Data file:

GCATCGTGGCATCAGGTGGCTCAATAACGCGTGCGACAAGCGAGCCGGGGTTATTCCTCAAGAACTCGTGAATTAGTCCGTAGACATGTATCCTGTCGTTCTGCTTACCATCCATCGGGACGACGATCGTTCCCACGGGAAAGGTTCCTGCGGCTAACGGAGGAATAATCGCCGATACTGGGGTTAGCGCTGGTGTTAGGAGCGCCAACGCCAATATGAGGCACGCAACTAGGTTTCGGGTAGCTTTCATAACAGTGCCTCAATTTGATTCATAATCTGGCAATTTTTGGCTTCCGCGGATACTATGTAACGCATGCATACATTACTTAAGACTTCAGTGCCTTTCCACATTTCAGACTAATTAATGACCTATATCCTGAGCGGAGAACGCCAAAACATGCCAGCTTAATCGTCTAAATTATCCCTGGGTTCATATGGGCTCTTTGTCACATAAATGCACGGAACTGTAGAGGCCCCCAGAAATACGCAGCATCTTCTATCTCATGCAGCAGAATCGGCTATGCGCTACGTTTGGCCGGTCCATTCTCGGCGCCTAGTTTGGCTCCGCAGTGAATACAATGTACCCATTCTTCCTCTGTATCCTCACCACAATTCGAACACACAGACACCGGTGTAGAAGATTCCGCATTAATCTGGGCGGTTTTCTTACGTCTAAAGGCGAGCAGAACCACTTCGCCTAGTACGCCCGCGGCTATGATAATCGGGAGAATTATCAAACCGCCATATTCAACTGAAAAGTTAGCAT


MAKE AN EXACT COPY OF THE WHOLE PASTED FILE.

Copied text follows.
GCATCGTGGCATCAGGTGGCTCAATAACGCGTGCGACAAGCGAGCCGGGGTTATTCCTCAAGAACTCGTGAATTAGTCCGTAGACATGTATCCTGTCGTTCTGCTTACCATCCATCGGGACGACGATCGTTCCCACGGGAAAGGTTCCTGCGGCTAACGGAGGAATAATCGCCGATACTGGGGTTAGCGCTGGTGTTAGGAGCGCCAACGCCAATATGAGGCACGCAACTAGGTTTCGGGTAGCTTTCATAACAGTGCCTCAATTTGATTCATAATCTGGCAATTTTTGGCTTCCGCGGATACTATGTAACGCATGCATACATTACTTAAGACTTCAGTGCCTTTCCACATTTCAGACTAATTAATGACCTATATCCTGAGCGGAGAACGCCAAAACATGCCAGCTTAATCGTCTAAATTATCCCTGGGTTCATATGGGCTCTTTGTCACATAAATGCACGGAACTGTAGAGGCCCCCAGAAATACGCAGCATCTTCTATCTCATGCAGCAGAATCGGCTATGCGCTACGTTTGGCCGGTCCATTCTCGGCGCCTAGTTTGGCTCCGCAGTGAATACAATGTACCCATTCTTCCTCTGTATCCTCACCACAATTCGAACACACAGACACCGGTGTAGAAGATTCCGCATTAATCTGGGCGGTTTTCTTACGTCTAAAGGCGAGCAGAACCACTTCGCCTAGTACGCCCGCGGCTATGATAATCGGGAGAATTATCAAACCGCCATATTCAACTGAAAAGTTAGCAT